Narrative Article: Escaping the Creek Fire
What looked like an ordinary camping getaway weekend for Shama and A.J. Beltz turned into a nerve-wracking experience they will never forget. She and her husband, among other campers, waited for hours. Then everyone was given a startling instruction. “We are going to evacuate 100 people once the roads clear up,” announced an official. “But if it's not safe, then helicopters are coming to get the rest of you guys out. Be ready, anytime, at any moment, be ready, because we don't know when it will happen.”
There were two things Shama and her husband, A.J loved: their church family and nature. So when their local church plans an annual backpacking trip, they knew they wanted to go.
There was no cloud in the sky on September 4th, Friday morning. Shama and A.J. along with their two mixed Sheltie dogs, Timber and Turbo, arrived at Florence lake. It was their second year attending the annual backpacking trip with members from the Auberry Seventh-day Adventist Church. It seems like an excellent opportunity for adults, children, teenagers, and even dogs to breathe fresh air and camp outdoors for the long weekend.
To arrive at their campground site, they had two options; either take a trail around the west side of Florence Lake, walk on a bridge across the South Fork of the San Joaquin River or ride a ferry that saves about 4 miles of hiking, which comes to about one-and-a-half hours. Shama’s group decided to ride the ferry.
When they got to the campsite, they met locals around the area. “Some of our church members own a propane company,” said Shama. “They sell propane to the locals who live out there and fill all their tanks for them. Then, they take it away out into the backwoods and live out there all summer. Thanks to this connection with them, our church rents the campground area.”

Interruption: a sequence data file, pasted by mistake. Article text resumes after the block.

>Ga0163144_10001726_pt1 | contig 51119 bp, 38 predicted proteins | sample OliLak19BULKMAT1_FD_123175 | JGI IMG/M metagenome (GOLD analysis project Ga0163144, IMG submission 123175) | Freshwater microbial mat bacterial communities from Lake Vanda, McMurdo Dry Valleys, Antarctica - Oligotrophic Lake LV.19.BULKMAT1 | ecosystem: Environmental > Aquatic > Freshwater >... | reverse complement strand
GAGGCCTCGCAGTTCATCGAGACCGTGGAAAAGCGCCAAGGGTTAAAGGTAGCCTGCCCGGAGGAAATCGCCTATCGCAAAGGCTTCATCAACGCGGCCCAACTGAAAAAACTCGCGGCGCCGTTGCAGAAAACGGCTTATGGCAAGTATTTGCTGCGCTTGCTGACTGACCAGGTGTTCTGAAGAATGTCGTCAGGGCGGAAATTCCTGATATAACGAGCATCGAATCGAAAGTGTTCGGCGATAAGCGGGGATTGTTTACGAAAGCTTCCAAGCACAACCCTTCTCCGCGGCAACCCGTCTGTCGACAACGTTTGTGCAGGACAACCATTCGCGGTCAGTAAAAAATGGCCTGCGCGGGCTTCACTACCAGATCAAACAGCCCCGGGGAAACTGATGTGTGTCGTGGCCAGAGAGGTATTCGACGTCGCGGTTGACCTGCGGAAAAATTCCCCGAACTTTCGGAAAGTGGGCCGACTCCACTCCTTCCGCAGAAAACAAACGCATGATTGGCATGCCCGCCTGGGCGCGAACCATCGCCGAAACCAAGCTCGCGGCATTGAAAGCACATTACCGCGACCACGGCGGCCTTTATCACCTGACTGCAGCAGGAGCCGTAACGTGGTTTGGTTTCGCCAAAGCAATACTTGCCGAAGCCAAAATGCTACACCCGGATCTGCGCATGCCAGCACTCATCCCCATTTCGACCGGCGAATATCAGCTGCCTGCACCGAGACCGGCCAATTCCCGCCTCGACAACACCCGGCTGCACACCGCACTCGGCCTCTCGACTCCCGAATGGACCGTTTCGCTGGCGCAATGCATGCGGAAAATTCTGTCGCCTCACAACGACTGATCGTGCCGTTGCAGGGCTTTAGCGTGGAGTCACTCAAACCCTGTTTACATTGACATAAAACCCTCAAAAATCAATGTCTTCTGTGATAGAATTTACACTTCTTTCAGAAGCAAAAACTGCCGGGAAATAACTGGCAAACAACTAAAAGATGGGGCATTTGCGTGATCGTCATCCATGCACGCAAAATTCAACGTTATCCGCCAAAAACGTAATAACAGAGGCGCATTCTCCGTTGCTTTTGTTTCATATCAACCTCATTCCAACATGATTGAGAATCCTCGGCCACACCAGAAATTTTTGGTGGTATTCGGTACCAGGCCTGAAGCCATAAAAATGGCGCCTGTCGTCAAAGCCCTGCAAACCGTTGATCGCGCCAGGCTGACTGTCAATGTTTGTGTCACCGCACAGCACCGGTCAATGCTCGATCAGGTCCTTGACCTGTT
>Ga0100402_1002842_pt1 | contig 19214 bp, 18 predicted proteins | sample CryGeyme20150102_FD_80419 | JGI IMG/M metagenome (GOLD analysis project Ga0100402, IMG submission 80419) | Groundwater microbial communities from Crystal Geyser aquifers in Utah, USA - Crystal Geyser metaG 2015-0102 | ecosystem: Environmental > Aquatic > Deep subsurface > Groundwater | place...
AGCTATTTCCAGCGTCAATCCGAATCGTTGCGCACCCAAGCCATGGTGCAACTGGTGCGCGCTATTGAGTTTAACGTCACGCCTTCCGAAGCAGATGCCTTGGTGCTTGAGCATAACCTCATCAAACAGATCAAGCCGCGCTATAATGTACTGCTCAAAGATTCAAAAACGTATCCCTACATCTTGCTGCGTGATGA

The locals also owned an old military vehicle called a Unimog, a multi-purpose all-wheel drive medium truck that climbs on rocky terrain. “It's kind of a cheaters backpacking trip,” recalls Shama. “Because we can throw all of our backpacking gear in there and they drive it to the campsite, so it's like going to a place where backpackers go, but not having to do the work.”
On the Sabbath morning, a light orange tint covered the once-clear sky. Then, a local woman who rented the area to the campers came over and gave them a startling warning. “There's a 600-acre fire that started last night at Camp Sierra.”
“I mean, California has wildfires, so it is not a big deal.” Shama reasoned. Shama has lived in California for two years and was immune to the frequent warnings of wildfires in her state. The others seemed to have thought the same way. So, they went ahead with their planned activities like church service, hiking, and sightseeing.
On Sunday morning, in less than 24 hours, the wildfires burned 32,000 acres of land. Shama and a few others were on their way to the river when they heard the news. The couple and the other campers packed as quickly as possible and headed to Florence Lake. A frightening thought came to mind as they crossed the lake on the ferry.
Oh my goodness, 32,000 acres. Auberry, California was only 40 miles away, meaning their homes were also in jeopardy.
“We still have zero cell service,” said Shama. “But at the little store on the other side of the lake, they have a landline.” When they arrived at the shop, a clerk told them that she had been in touch with fire services. The clerk repeated a message for all backpackers: Do not leave, because it is not safe. There's only one road out of the park and it is engulfed in flames. So, you are safer here at the small shop than on HWY 168. “Although we could not see the fire, there was a lot of smoke, really bad smoke,” said Shama. “We were trapped.”
The officers and Park Rangers finally arrived at the parking lot where the stranded backpackers were. “The first sheriff just told us to evacuate,” said A.J. “So, we were ready to dip out of this place.” But places like Hunting Lake, California issue shelter-in-place warnings. Many power plants were down, which caused delays in communication and reception service. As the situation seems to worsen, the group formed a hand chain for a word of prayer. “The officers were still around the area,” said Shama. “I asked them if they would like to join us for prayer.” They agreed and removed their hats in reverence.